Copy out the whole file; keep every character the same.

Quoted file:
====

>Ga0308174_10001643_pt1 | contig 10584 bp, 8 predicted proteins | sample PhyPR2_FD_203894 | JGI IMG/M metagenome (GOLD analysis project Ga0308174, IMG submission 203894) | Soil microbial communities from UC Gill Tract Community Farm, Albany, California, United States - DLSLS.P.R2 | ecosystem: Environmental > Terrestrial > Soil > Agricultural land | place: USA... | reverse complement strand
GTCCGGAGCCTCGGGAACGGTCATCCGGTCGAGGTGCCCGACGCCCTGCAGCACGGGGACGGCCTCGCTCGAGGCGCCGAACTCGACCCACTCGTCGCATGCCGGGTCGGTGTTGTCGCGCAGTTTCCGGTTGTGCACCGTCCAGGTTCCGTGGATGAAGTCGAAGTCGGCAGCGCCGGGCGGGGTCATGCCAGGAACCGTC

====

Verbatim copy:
>Ga0308174_10001643_pt1 | contig 10584 bp, 8 predicted proteins | sample PhyPR2_FD_203894 | JGI IMG/M metagenome (GOLD analysis project Ga0308174, IMG submission 203894) | Soil microbial communities from UC Gill Tract Community Farm, Albany, California, United States - DLSLS.P.R2 | ecosystem: Environmental > Terrestrial > Soil > Agricultural land | place: USA... | reverse complement strand
GTCCGGAGCCTCGGGAACGGTCATCCGGTCGAGGTGCCCGACGCCCTGCAGCACGGGGACGGCCTCGCTCGAGGCGCCGAACTCGACCCACTCGTCGCATGCCGGGTCGGTGTTGTCGCGCAGTTTCCGGTTGTGCACCGTCCAGGTTCCGTGGATGAAGTCGAAGTCGGCAGCGCCGGGCGGGGTCATGCCAGGAACCGTC